Our school district did this for one year. Start times for elementary, jr high, and high school were staggered, in that order. You want to talk backlash? The elementary school parents freaked the eff out. And I mean they really pulled all the stops on their outrage. Not only did they not want to get up and take their kids to school that early, they didn’t want to deal with child care for their kids from 3:45 to whenever they got off work. At the end of the year, the district took a survey and the high school kids got shafted back to the early start time.

  • Needs Improvement

    The assumption here that most kids don’t have after school jobs is confusing to me. Legally, you can only work to a certain time, which varies by state, so if you want or need to get in hours, you want to get there quick. Also, I was already at school 3-6 hours late every single day because of theater on the days when I wasn’t working, and I would have been the zombie if that was pushed back an hour or two later.

    Speaking as a teacher now, I wouldn’t hate my start time being pushed back a little, but there are benefits – little rush hour, kids out by three so that then I can start really working.

  • AP

    The first time I got drunk in college, I though, “Oh hey, this is just like being tired in high school!” I was THAT sleep deprived in high school.

  • liamsmom

    The older kids in my neighborhood are out waiting for the bus at like 5:30am, in the dark. That is absolutely ridiculous. There is no way I want to be making sure my kids are out that early when they get that old. And forget a wholesome breakfast at that time in the morning. There is no way teenagers should have to b up that early, especially since most adults don’t get up for 2-3 hours after that.

    • Shelly Lloyd

      My teens are some of those waiting at 5:30 in the dark. Thankfully for us the bus stop is right at the front of our apartment, so they do not have to walk in the dark–but even still I sit with them until the bus gets there.
      And you are right there is no time for a good breakfast, my daughter wont eat that early (she says it makes her queasy to eat so early and I believe her) but my son will grab a eggo waffle and that is about it. There has been a few mornings when he wouldn’t even take the time to toast it and eat it frozen. Teenage boys are so gross.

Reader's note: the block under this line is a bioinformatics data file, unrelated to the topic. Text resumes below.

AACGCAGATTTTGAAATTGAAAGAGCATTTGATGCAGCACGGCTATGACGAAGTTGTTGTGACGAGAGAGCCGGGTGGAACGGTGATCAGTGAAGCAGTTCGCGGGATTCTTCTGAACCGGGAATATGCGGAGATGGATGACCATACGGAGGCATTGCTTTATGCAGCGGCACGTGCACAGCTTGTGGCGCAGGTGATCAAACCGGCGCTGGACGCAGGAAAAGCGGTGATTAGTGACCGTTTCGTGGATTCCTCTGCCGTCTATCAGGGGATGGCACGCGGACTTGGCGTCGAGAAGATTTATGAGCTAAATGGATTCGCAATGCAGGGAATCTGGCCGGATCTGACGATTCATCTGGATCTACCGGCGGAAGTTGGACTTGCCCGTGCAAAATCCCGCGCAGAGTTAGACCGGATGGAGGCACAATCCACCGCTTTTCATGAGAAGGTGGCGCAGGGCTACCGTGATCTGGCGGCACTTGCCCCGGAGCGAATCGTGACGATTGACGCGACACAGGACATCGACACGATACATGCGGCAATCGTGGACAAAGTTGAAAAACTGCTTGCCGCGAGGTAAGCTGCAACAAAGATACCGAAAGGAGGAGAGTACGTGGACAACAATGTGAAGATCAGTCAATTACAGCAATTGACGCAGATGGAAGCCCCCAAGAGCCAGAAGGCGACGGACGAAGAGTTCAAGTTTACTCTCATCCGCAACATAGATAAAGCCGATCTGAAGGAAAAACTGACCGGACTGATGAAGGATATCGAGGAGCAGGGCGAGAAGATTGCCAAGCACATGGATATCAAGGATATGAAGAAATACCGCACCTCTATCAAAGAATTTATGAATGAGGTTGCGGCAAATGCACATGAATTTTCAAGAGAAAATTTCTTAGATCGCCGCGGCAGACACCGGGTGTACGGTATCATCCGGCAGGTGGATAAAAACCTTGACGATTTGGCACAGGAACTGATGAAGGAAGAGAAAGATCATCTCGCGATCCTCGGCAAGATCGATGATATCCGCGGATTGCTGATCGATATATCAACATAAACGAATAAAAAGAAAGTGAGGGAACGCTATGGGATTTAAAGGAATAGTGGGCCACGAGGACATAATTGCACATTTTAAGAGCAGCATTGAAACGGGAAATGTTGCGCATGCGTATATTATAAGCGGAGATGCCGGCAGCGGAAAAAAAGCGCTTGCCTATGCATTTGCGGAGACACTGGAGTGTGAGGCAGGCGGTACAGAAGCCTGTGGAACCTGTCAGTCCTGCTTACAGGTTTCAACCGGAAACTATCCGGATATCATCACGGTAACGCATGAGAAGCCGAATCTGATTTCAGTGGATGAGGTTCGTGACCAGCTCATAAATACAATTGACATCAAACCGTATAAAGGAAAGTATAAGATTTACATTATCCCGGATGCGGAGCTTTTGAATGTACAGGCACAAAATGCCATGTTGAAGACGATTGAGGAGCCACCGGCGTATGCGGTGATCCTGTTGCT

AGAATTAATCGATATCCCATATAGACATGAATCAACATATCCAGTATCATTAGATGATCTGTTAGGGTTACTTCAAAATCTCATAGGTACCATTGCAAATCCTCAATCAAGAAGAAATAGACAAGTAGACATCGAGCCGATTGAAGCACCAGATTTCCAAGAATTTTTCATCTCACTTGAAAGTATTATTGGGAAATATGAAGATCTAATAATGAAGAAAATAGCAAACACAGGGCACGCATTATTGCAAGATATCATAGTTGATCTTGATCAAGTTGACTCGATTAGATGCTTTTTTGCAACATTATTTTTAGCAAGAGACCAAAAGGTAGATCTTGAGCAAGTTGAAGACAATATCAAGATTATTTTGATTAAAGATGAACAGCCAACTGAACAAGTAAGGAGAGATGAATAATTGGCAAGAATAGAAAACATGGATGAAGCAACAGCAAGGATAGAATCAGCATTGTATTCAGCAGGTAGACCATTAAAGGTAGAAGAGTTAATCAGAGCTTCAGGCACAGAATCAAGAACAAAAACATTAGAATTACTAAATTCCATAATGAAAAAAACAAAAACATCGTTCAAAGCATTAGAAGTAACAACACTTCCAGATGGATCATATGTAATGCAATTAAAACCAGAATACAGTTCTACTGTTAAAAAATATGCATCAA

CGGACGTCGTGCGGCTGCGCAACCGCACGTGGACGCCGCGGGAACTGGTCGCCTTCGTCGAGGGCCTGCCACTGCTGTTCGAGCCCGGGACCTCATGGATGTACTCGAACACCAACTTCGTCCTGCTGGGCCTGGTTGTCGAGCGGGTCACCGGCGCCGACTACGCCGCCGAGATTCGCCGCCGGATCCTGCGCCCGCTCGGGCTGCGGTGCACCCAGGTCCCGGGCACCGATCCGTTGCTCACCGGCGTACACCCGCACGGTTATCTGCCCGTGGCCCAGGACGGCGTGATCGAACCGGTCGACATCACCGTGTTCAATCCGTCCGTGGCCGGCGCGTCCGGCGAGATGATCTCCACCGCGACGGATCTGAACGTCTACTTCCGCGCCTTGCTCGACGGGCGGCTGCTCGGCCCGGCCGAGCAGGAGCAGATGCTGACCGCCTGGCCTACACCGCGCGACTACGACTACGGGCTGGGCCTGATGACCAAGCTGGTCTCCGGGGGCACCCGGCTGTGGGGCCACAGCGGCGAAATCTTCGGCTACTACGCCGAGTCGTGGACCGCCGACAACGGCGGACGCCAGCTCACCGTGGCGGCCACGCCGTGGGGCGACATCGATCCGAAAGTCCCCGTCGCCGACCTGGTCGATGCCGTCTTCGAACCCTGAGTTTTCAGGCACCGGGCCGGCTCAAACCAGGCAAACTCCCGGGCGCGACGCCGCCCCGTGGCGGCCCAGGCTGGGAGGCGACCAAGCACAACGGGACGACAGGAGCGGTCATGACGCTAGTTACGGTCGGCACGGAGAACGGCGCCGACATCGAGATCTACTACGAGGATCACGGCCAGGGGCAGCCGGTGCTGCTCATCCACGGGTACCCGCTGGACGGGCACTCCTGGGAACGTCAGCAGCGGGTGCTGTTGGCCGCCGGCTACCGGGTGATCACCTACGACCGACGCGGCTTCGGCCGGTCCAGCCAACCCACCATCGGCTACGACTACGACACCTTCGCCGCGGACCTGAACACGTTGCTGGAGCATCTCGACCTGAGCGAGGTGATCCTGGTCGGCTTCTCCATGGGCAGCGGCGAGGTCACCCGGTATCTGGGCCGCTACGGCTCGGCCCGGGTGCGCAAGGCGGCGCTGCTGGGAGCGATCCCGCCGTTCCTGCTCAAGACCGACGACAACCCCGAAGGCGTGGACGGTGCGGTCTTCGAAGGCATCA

• Muggle

    When these studies first started getting noticed when I was a high school junior, my high school responded by starting classes 30 minutes EARLIER.for my senior year.

    Combined with a totally new class schedule (that was even shittier than the one before–seriously, whoever came up with block schedules needs to die in a fire), changes to the dress code that literally nobody knew about until THE FIRST DAY OF SCHOOL, a whole bunch of new rules that made no sense and an extremely unpopular new principal (because the slightly-more-popular old one was basically forced out for covering up a coach getting a student pregnant… fun times!), senior year was fucking horrible and the discipline problems got even worse.

    Oh, and this is a very rural county with one traditional high school (the other is an “early college” you have to be accepted into), and some kids have to take a ferry at ungodly hours.

    • xvala

      Hell to the YES for those evil blocking schedules. Fuckers. I am a grown-ass adult and I can’t concentrate on the same thing for two hours without a break NOW. And they wanted us to do that and be perky as shit about it. (I am not perky as shit about geometry. Ever. Period.)
      My brother had it even worse. One and half hour classes, but the order of the periods was completely off the wall. Four periods a day, but you had four different “combinations” of periods so that everything would get equal amounts of time during the week. Everyone had to carry around a worksheet to keep track of what day they were on, and that wasn’t when another pointless assembly was throwing the whole thing out of whack. Which was always.
      And we had attendance Nazis, to boot. Oh, you missed more than 5 classes in a semester? Even though you had pneumonia? FAIL THE CLASS, THEN, YOU LAZY LITTLE LYING SHIT. (There was an appeal process you could go through, but it was beyond ridiculous how much trouble it was.)
      Our dress code varied by what colors were “gang colors” that week. One time it was blue and yellow, our school colors. Banned. I shit you not.

    • Muggle

      I’m now a grown-ass adult who still has ADHD. I can’t focus on shit for 10 minutes and they expect me to focus for 90? Nawww. I hated those long class periods too because I felt like nothing got done, ever. Even in college, with class times about half that long and shorter semesters, I felt like my classes got a lot more done and moved faster.

      During my senior year of HS, though, the fuckers decided to add a “flex bell” that was meant to be a study hall… except there were 5 classes during this time. I had statistics, and math is nowhere close to being my strong point. I could have used those 90 minutes, but noooo. So not only was I getting up and out of the house earlier (and out of school LATER, though it was only 10 minutes later) I didn’t even get a study hall at school. I also had work after school, and band, AND another class online! No fucking time at all.